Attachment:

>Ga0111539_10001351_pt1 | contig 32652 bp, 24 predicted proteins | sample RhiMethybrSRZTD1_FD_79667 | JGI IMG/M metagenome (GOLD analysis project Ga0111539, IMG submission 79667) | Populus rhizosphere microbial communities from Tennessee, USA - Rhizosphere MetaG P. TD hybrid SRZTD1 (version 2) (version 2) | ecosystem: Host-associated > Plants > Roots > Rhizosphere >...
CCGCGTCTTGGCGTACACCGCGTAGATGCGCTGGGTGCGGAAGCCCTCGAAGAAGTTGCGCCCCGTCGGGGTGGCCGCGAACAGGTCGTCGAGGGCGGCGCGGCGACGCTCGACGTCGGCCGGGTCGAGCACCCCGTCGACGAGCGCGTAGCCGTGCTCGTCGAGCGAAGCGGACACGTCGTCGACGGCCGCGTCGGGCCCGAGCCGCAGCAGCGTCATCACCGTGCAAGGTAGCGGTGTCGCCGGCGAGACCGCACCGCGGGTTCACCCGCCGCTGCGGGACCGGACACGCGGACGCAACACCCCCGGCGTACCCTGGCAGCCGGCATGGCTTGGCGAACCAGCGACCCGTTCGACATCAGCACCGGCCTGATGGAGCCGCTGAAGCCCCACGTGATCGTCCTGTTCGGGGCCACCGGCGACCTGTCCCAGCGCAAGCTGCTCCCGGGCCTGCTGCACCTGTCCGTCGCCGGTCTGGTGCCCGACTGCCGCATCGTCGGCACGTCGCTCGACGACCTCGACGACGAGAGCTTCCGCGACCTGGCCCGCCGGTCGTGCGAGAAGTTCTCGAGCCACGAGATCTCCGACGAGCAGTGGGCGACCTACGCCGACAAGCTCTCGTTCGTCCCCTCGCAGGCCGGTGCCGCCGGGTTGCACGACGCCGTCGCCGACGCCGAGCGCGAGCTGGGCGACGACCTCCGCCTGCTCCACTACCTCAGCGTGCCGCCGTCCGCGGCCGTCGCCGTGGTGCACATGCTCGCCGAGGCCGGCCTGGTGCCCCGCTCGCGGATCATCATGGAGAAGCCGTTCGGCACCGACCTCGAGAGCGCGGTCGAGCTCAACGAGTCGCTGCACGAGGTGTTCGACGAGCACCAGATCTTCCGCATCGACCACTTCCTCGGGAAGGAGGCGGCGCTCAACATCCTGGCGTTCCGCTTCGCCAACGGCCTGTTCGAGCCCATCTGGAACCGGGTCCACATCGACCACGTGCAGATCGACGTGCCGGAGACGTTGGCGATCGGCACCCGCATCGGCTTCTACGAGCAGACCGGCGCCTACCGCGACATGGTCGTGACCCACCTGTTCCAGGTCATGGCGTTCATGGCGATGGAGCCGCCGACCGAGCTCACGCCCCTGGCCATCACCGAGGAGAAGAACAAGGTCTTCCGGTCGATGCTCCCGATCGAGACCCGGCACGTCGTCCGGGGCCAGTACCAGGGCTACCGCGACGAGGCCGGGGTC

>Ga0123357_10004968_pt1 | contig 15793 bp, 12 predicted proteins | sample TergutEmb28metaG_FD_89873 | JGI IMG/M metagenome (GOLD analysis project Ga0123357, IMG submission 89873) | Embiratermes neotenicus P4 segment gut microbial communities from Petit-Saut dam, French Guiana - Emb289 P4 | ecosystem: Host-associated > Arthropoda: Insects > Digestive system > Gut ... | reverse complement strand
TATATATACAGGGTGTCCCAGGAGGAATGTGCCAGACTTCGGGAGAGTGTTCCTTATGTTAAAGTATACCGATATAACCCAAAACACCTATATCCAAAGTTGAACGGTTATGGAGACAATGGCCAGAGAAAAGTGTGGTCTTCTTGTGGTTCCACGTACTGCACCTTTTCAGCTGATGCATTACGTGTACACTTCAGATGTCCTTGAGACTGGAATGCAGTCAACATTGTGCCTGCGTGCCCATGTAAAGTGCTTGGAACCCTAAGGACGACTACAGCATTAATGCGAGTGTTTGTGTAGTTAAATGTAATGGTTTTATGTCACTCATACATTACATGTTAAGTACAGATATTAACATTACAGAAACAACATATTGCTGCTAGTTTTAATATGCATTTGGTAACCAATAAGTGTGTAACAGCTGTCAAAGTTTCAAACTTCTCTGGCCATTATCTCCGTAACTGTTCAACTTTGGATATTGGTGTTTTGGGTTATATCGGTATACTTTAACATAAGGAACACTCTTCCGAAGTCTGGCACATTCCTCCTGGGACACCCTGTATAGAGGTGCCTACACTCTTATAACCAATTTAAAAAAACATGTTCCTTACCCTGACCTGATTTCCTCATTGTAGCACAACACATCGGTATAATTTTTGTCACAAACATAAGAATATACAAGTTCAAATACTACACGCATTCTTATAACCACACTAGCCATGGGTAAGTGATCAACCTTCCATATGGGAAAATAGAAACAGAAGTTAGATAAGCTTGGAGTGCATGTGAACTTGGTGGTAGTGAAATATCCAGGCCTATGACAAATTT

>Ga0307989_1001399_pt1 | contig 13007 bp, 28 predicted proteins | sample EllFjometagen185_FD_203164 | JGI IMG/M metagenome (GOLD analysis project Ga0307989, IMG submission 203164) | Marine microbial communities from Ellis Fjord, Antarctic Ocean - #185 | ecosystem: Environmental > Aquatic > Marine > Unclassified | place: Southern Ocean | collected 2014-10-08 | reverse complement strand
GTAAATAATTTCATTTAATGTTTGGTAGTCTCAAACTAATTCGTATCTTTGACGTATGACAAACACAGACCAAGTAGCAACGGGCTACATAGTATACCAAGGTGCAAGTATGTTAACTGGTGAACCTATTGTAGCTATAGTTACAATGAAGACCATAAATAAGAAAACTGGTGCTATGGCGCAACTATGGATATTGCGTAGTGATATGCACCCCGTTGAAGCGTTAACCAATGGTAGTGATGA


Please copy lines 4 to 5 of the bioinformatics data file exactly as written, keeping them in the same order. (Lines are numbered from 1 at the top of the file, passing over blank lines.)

TATATATACAGGGTGTCCCAGGAGGAATGTGCCAGACTTCGGGAGAGTGTTCCTTATGTTAAAGTATACCGATATAACCCAAAACACCTATATCCAAAGTTGAACGGTTATGGAGACAATGGCCAGAGAAAAGTGTGGTCTTCTTGTGGTTCCACGTACTGCACCTTTTCAGCTGATGCATTACGTGTACACTTCAGATGTCCTTGAGACTGGAATGCAGTCAACATTGTGCCTGCGTGCCCATGTAAAGTGCTTGGAACCCTAAGGACGACTACAGCATTAATGCGAGTGTTTGTGTAGTTAAATGTAATGGTTTTATGTCACTCATACATTACATGTTAAGTACAGATATTAACATTACAGAAACAACATATTGCTGCTAGTTTTAATATGCATTTGGTAACCAATAAGTGTGTAACAGCTGTCAAAGTTTCAAACTTCTCTGGCCATTATCTCCGTAACTGTTCAACTTTGGATATTGGTGTTTTGGGTTATATCGGTATACTTTAACATAAGGAACACTCTTCCGAAGTCTGGCACATTCCTCCTGGGACACCCTGTATAGAGGTGCCTACACTCTTATAACCAATTTAAAAAAACATGTTCCTTACCCTGACCTGATTTCCTCATTGTAGCACAACACATCGGTATAATTTTTGTCACAAACATAAGAATATACAAGTTCAAATACTACACGCATTCTTATAACCACACTAGCCATGGGTAAGTGATCAACCTTCCATATGGGAAAATAGAAACAGAAGTTAGATAAGCTTGGAGTGCATGTGAACTTGGTGGTAGTGAAATATCCAGGCCTATGACAAATTT

>Ga0307989_1001399_pt1 | contig 13007 bp, 28 predicted proteins | sample EllFjometagen185_FD_203164 | JGI IMG/M metagenome (GOLD analysis project Ga0307989, IMG submission 203164) | Marine microbial communities from Ellis Fjord, Antarctic Ocean - #185 | ecosystem: Environmental > Aquatic > Marine > Unclassified | place: Southern Ocean | collected 2014-10-08 | reverse complement strand